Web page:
Over 100 Convicted Terrorists Set for Early Release in the UK

Yusuf Sarwar
West Midlands Police

Over 100 convicted terrorists could be set free from prison and released onto British streets as soon as next month, despite the UK recently upgrading the terror threat to the second-highest level following the recent spate of Islamist attacks across Europe.

One of the terrorists considered likely to be released is a teenage ISIS supporter who was found guilty of plotting a police beheading when he was 14 years old. The convicted terrorist is now 20; however, it is believed that he is still residing in a youth jail.

The terrorist, known as RXG — after the High Court granted him anonymity for life — became eligible to receive parole last month. Despite being handed a life sentence in 2015, he was only ordered to serve a minimum of five years in prison, as life sentences in Britain seldom are for life.

A parole hearing for RXG is set for early December after the national lockdown in England is expected to be lifted. According to court papers seen by The Times, the likelihood of the terrorist being freed is believed to be high.

Other terrorists who could be released include two men who travelled to Syria to receive weapons training, a man who tried to join ISIS and wed a nine-year-old girl, and a man who downloaded assassination manuals from a terrorist group.

It follows the release of Britain’s first al-Qaeda-inspired terrorist, Moinul Abedin, who was quietly released from prison in February, after serving 18 years for collecting almost some 200lbs of bomb-making chemicals in Birmingham.

In February, the government passed the Terrorist Offenders (Restriction of Early Release) Bill, which sought to prevent the early release of terrorists. The legislation followed the Streatham knife attack, in which a convicted terrorist, Sudesh Amman, who was released after only serving half of his sentence, stabbed two people, days after his release.

The update to the law mandates that terrorists serve at least two-thirds of their prison sentence and be subjected to a review by a parole board before being released, compared to the half-term that is mandated for most criminals.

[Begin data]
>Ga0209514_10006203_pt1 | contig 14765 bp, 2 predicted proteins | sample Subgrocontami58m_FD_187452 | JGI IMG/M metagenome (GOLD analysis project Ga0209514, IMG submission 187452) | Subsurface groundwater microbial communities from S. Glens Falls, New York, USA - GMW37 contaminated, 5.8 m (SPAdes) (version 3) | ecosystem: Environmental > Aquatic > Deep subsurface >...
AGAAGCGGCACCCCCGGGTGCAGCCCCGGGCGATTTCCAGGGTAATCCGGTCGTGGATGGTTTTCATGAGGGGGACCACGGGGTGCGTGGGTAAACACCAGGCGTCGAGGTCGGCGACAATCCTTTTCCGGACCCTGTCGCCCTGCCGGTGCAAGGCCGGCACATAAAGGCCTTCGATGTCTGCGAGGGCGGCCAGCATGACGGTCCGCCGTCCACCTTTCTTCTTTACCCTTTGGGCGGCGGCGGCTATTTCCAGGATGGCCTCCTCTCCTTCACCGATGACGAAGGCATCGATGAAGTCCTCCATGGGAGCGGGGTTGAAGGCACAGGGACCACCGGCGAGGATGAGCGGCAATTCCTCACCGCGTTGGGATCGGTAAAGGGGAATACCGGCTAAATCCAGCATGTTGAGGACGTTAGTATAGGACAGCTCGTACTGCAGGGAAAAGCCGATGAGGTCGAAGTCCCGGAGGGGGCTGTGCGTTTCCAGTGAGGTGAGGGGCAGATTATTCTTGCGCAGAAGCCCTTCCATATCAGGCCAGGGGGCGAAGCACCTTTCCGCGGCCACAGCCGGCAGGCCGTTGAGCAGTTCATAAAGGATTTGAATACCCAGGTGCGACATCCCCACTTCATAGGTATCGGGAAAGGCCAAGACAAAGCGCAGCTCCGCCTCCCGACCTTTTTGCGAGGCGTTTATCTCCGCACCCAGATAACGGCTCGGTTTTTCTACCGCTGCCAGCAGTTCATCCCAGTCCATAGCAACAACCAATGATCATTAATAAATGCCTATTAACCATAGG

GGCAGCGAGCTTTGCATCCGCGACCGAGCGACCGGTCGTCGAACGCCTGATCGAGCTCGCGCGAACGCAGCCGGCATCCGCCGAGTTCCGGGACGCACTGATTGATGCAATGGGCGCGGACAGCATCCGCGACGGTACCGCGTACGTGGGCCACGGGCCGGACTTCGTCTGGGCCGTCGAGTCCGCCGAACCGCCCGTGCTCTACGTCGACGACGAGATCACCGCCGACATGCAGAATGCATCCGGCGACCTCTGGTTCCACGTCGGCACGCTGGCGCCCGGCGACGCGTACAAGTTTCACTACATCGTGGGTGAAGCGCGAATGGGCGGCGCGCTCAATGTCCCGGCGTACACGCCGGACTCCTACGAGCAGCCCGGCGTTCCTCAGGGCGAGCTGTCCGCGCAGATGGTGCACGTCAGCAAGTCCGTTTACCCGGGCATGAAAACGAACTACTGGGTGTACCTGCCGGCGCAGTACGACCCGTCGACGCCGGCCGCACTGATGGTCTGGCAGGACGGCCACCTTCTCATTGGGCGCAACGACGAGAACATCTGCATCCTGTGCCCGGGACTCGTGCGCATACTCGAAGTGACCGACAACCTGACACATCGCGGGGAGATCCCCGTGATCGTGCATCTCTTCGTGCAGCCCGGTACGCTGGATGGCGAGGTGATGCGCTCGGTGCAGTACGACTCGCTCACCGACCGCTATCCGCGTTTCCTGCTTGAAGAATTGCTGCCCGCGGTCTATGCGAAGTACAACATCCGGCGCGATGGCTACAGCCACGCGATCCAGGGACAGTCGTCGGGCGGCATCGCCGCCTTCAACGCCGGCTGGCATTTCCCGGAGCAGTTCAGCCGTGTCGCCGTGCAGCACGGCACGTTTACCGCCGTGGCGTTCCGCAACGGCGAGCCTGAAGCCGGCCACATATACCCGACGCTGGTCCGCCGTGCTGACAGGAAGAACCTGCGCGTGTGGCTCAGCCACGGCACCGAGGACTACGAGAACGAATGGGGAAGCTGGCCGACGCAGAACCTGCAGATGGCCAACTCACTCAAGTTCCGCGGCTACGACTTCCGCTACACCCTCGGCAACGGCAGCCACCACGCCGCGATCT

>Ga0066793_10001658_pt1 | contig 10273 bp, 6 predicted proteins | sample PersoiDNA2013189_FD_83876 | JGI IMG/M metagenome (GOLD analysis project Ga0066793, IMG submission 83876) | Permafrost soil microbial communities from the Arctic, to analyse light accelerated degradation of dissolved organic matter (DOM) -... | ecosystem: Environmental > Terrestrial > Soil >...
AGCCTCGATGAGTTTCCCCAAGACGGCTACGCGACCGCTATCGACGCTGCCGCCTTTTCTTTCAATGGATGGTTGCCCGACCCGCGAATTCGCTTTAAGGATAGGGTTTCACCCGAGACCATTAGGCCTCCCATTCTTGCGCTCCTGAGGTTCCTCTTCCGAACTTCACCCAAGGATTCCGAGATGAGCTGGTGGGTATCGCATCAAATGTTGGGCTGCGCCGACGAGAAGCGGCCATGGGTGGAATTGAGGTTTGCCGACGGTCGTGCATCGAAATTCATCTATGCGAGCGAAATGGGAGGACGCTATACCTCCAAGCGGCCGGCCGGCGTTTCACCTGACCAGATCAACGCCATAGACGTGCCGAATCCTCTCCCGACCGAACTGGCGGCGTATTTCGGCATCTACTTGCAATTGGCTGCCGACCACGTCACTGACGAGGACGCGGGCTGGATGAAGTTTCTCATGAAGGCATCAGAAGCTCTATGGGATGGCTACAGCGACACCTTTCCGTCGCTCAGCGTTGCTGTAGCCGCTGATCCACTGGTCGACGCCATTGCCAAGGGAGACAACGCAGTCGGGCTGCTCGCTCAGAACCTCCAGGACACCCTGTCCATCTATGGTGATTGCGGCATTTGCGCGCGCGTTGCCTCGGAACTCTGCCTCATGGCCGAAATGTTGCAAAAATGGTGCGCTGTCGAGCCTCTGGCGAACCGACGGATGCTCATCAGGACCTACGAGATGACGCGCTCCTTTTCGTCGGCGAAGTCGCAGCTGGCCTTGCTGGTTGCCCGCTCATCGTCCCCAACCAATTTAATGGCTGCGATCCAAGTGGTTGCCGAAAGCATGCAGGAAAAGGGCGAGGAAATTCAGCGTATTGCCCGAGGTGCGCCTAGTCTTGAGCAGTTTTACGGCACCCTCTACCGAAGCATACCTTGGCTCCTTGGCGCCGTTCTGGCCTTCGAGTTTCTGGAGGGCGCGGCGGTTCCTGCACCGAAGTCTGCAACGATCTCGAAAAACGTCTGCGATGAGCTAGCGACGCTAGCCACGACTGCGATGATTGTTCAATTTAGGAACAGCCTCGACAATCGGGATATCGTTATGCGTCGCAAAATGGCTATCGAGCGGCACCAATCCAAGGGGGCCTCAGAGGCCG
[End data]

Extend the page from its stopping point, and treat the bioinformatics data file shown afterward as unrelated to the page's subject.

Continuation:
The change in the law has apparently done little to stop parole boards freeing terrorists before their full sentences are served. Over the weekend, officials disclosed that 110 have now served the two-thirds of their term required to be considered for release.

One of those terrorists to have reached the threshold is Yusuf Sawar, who was sentenced to 12 years and eight months after he was found to have travelled to Syria to join jihadists in 2013. His parole hearing is set to take place in January.

A Parole Board spokesman claimed that representatives for the body receive “rigorous training” for dealing with terrorism cases and that those deemed to be a risk to the public will not be released.

“Parole reviews are undertaken thoroughly and with extreme care. Protecting the public is our No 1 priority,” the spokesman said.

On Tuesday, Home Secretary Priti Patel revealed that the Joint Terrorism Analysis Centre (Jtac) upgraded the terror threat in the UK to Severe, meaning that a terror attack is “highly likely“.

The announcement followed weeks of terror attacks across continental Europe, starting with the beheading of French teacher Samuel Paty, by a Chechen refugee. The 18-year-old jihadist was reportedly enraged over the teacher showing caricatures of the Muslim prophet Mohammed by the French satirical magazine Charlie Hebdo to his class during a lesson on freedom of expression.

Following the outrage over President Emmanuel Macron’s defence of the magazine’s right to free speech, terrorist attacks took place in Nice,  Lyon, and in Vienna, where an Islamist gunman killed four and injured 17 more before being shot dead by Austrian police.

Follow Kurt Zindulka on Twitter here: @KurtZindulka

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